Tigerland

3 bone dog

Rated: R
Stars: Colin Farrell, Matthew Davis, Clifton Collins Jr.


It may take a bit of a hunting expedition to find this movie in the theaters, but it will be worth it. Or, at least look for it on videotape after a while. This is an excellent Vietnam-era ensemble drama. Shot in 16-mm, with handheld cameras, what you get is a very realistic, semi-documentary tour de force.

It’s set in 1971. The war is in full swing and thousands of casualties have left people, including some soldiers in training, with little enthusiasm or gung-ho spirit. This is the story of men getting ready to be shipped overseas and the trials and tribulations they face both mentally and physically as they train to become competent and fearless soldiers.

Heading up the platoon are Private Jim Paxton (Matthew Davis) who believes he has a duty and plays to that strength. He’s the one keeping a daily journal that he hopes will one day become a famous novel. He befriends Private Roland Bozz (Colin Farrell, an actor with a strong Russell Crowe-like presence, dangerous good looks and intensity), a rebel who’s not afraid of ticking off his superiors or anyone else who crosses his path. Bozz is a thinker and a fighter, wanting out of the Army and not to become a killing machine. Yet, with his natural leadership ability, he’s the one who eventually gets ordered to become platoon leader. He has the respect of his men who admire his cool exterior and his smarts.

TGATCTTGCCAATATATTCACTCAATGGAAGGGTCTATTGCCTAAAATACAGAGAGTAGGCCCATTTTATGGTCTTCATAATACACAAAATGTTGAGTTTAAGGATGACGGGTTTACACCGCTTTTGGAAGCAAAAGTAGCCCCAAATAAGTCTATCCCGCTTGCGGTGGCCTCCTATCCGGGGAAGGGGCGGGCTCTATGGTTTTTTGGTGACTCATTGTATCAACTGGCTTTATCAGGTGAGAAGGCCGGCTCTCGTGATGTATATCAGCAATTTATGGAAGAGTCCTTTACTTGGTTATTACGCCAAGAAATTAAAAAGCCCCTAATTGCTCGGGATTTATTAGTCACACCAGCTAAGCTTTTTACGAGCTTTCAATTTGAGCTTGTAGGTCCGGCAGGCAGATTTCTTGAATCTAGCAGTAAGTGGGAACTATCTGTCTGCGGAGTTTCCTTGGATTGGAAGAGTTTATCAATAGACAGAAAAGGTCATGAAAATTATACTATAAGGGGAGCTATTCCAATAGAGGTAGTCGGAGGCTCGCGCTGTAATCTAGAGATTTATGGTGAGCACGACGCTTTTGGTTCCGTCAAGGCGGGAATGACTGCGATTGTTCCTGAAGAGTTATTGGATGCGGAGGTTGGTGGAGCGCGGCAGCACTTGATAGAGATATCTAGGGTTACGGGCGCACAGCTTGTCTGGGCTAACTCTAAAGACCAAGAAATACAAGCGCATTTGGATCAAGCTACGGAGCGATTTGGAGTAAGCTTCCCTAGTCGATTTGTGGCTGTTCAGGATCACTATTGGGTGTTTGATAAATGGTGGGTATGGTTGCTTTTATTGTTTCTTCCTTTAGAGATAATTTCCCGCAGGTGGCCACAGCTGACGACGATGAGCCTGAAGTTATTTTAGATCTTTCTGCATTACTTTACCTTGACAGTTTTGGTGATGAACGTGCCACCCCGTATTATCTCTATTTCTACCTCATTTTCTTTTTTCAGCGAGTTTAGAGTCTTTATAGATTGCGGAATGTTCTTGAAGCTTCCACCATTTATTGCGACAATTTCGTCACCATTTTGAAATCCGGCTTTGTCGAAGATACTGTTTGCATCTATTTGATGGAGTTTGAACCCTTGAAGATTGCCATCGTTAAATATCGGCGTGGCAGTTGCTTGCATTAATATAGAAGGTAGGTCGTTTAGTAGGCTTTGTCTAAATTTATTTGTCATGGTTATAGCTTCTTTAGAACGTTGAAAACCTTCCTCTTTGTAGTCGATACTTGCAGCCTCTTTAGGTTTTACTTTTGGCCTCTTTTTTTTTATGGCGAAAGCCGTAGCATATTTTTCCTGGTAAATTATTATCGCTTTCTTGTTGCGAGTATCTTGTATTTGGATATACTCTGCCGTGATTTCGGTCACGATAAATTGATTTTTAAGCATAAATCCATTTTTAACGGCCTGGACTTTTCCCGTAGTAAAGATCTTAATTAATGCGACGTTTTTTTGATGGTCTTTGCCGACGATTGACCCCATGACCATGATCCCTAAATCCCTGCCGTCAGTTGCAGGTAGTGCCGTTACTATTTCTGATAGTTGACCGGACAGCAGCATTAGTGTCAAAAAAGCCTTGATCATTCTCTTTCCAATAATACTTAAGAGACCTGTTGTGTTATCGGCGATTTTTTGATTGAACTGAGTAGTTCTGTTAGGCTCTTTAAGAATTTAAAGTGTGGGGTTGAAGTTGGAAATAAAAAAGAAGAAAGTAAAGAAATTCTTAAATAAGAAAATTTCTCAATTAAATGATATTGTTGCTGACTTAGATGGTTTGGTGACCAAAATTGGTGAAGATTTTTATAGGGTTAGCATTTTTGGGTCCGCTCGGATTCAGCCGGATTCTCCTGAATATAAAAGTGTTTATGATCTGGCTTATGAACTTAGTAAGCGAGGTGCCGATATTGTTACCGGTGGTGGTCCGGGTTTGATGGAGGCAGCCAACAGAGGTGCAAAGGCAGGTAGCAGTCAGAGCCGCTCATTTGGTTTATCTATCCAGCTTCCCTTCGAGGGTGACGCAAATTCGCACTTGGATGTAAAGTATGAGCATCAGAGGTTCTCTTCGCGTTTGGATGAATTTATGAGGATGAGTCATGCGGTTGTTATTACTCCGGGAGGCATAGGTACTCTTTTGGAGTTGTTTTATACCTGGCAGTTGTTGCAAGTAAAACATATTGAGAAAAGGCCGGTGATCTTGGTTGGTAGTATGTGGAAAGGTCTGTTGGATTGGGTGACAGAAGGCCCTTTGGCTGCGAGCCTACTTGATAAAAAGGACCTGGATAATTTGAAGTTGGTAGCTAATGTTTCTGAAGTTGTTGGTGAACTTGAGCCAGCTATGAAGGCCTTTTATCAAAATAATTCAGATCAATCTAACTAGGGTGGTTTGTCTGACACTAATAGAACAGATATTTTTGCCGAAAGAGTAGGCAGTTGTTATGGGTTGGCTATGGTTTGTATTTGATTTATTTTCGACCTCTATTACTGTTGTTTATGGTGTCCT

Boot camp is a harrowing experience where men are broken and their fears revealed honestly and completely. Bozz is able to use his knowledge of military rules to help a couple of other men make it home before they lose their minds. Based in Fort Polk, Louisiana, the platoon is just one step from going to “Tigerland”, an area nearby turned into a mock-up of a Vietnam jungle where military games are more real than any of them want to know about. And each moment of the film, we know one way or the other, we’ll get there too and live their same fears.

Lotta says
Farrell is especially personable and the entire cast is strong. Writers Ross Klavan and Michael McGruther have given us a strong character-driven drama, one that humanizes the soldiers – all of them – and gives us a good look at where loyalty and friendship fit in. Surprisingly directed by Joel Schumacher.

Also features: Clifton Collins Jr. as Miter, Shea Whigham as Wilson, the wacko, Tom Guiry as Cantwell, Cole Hauser as Sergeant Cota

It’s rated R for violence, very strong language, one scene of nudity/sexuality, and some drug use.

Reviewed 12/6/00